Spain Saint-Saëns, Samson et Dalila: Orquestra Comunitat Valenciana, Cor de la Generalitat Valenciana, Roberto Abbado (conductor), Palau de les Arts Reina Sofía, 12.1.2016. (JMI)
Saint-Saëns, Samson et Dalila
Samson: Gregory Kunde
Dalila: Varduhi Abrahamyan
High Priest of Dagon: André Heyboer
Abimélech: Alejandro López
Old Hebrew: Jihoon Kim
Messenger: Emmanuel Faraldo
Philistines: David Fruci and Javier Galán
Production: Opera di Roma
Direction: Carlus Padrissa and Zamira Pasceri (La Fura dels Baus)
Sets and Lighting: Carlus Padrissa
Costumes: Chu Uroz
Videos: Marc Molinos
Choreography: Zamira Pasceri
With the end of the holidays, there’s a return to normal activity ̶ and a performance of this Camille Saint-Saëns masterpiece. The result, however, did not meet my initial expectations. For one thing, Gregory Kunde had an accident during rehearsals that forced him to use both a wheelchair and crutches. His lack of movement on stage was a remarkable obstacle to overcome, and he more than proved his professionalism. But to this must be added an inappropriate musical reading, a bizarre staging and a debatable distribution of roles.
This unconvincing production is by La Fura del Baus, with stage direction by Carlus Padrissa, and premiered in Rome in April 2013. La Fura productions are always iconoclastic and original, but this time it was a kind of déjà vu. It’s an absolutely minimalist production on a mainly empty stage; there’s a small tilted platform for Acts I and III and something that resembles a bed in Act II. The costumes are black and white and seem timeless or perhaps futuristic. The best part of the production was the lighting. There were also the usual La Fura video projections, some of which worked better than others.
Certainly Samson’s physical limitations influenced the movement on stage, but Mr. Padrissa imaginatively solved the problem: the protagonist sometimes hangs from a high contraption, or stands on a mobile prop, or simply clings to a kind of wall. The supposed choreography doesn’t really exist.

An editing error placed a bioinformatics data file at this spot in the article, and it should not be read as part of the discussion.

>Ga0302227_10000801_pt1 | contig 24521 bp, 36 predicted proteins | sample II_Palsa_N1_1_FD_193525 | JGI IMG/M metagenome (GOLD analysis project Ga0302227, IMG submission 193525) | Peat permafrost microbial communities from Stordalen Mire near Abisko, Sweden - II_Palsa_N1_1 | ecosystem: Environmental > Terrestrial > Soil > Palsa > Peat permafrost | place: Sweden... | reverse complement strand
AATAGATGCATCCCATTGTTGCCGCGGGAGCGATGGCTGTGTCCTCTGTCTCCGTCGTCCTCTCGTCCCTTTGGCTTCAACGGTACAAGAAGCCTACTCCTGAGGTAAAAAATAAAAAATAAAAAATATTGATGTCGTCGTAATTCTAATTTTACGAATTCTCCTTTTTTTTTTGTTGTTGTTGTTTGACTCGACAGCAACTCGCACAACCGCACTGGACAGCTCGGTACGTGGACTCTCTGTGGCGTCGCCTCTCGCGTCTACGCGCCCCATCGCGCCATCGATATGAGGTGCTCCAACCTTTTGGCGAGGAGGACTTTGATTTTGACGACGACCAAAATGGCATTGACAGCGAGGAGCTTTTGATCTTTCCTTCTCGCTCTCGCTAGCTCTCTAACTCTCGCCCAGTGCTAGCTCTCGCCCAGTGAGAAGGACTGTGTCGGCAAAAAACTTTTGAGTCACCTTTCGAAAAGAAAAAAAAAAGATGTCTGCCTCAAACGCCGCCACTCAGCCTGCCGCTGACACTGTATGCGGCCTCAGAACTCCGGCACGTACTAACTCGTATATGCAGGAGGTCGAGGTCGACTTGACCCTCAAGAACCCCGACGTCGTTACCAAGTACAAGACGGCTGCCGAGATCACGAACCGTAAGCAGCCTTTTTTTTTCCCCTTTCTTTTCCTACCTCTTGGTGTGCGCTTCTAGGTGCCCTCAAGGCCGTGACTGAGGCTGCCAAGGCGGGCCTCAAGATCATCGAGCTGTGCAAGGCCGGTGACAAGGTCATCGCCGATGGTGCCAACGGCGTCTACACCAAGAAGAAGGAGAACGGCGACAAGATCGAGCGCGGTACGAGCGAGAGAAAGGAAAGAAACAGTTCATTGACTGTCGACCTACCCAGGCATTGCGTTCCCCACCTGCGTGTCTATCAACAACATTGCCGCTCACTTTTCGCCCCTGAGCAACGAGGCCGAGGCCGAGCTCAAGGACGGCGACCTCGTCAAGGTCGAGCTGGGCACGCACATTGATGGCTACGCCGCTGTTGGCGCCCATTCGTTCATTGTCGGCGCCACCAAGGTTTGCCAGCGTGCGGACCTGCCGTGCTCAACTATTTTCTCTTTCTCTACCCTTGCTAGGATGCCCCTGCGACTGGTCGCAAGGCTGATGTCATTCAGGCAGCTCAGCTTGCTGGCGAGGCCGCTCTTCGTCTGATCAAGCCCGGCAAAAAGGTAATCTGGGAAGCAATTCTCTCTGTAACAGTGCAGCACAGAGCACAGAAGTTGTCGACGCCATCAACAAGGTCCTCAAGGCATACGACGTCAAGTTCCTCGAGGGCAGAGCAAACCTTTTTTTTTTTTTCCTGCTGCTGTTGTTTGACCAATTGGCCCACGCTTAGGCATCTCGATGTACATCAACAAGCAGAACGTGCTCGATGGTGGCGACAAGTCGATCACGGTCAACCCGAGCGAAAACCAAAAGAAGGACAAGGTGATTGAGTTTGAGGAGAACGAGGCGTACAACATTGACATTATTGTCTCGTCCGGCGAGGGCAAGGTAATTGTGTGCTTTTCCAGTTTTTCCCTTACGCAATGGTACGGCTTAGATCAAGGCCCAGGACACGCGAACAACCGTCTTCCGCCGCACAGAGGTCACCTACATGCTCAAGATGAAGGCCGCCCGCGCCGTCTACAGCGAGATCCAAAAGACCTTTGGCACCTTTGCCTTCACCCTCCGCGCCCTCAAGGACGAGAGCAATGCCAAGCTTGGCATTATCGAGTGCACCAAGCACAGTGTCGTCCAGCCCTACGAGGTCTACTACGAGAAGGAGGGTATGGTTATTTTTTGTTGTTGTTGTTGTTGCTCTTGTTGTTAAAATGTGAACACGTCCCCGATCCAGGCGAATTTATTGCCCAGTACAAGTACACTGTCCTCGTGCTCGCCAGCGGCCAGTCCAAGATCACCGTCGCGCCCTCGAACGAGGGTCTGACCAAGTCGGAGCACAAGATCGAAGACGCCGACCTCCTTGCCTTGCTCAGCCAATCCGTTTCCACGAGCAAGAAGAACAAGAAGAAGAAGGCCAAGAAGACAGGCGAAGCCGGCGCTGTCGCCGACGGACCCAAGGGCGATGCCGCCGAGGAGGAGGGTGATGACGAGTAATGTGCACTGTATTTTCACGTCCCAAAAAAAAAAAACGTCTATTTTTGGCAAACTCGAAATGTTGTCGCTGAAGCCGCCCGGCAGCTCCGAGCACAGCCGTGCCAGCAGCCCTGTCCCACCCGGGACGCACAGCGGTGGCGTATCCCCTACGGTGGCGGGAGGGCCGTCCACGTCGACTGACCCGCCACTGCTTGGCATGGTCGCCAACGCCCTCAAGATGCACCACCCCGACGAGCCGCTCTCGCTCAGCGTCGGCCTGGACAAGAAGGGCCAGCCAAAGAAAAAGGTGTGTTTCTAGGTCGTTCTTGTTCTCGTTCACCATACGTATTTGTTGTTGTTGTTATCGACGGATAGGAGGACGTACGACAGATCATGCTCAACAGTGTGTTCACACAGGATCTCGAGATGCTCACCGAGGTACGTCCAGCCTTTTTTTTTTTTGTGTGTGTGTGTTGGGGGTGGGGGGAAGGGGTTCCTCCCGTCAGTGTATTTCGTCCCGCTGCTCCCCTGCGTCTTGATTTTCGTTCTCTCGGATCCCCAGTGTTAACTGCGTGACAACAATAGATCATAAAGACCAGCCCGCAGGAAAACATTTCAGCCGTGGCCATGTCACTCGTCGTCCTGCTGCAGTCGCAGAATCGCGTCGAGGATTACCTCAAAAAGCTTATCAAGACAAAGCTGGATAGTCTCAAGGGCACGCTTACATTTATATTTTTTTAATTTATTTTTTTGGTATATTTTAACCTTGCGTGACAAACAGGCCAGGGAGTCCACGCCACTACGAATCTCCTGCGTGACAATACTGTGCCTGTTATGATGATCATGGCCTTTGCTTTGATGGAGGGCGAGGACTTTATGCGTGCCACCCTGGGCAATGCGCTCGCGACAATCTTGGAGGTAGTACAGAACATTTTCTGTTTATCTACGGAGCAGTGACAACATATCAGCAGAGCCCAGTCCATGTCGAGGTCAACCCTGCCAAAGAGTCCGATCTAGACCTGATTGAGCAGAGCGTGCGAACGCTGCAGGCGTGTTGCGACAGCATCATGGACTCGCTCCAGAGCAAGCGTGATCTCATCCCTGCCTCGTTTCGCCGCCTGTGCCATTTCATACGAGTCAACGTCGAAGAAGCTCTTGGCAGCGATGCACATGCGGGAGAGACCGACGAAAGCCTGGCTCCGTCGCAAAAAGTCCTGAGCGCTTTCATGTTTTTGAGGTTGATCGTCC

Roberto Abbado was in the pit of the theatre for the first time since he was named music director of Les Arts, and his reading was flat and routine. The first act was too noisy and unfriendly towards the singers. In Act II he fell short of inspiration, except for the beautiful “Mon coeur s’ouvre a ta voix.” And again he was rather noisy during Act III. The orchestra gave a good performance, though they were not at their best. As usual, the chorus was excellent.
Gregory Kunde was making his debut in the role of Samson. Artists have to act as well as sing in opera, and because of his condition Mr. Kunde could really only cope with the latter. Given the situation, it’s unfair to judge his interpretation, but for my taste his voice does not respond to the demands of a dramatic tenor, particularly in the first act. His big moment, at the start of Act III, was handled well although short on emotion, which is not hard to understand, given the circumstances. There was no mention made of Mr. Kunde’s accident, and many people in the audience believed his lack of movement on stage was due to the production requirements.
Mezzo soprano Varduhi Abrahamyan returned to Valencia as Dalila, and offered a beautiful voice and excellent singing. There’s no doubt that she is a very interesting singer, but I question her vocal suitability for this role. I think a true contralto is required, one with powerful low notes, and Ms. Abrahamyan is not that. When singing at the middle register she is comfortable and even brilliant, but her lower notes fall short and she forces her voice. Obviously, Mr. Abbado’s conducting was not her best support.
Baritone André Heyboer was the High Priest of Dagon, but his voice is not really suited to this character which requires a darker, wider baritone. Mr. Heyboer’s voice is attractive and works very well in a lighter repertoire, but not here.
Alejandro Lopez was a somewhat modest Abimélech, while Jihoon Kim did better as the Old Hebrew.
The Palau de Les Arts was at about 80% of capacity. The audience was rather cold during the performance, but cheered the two protagonists in the final bows. The creative team was booed.
José M. Irurzun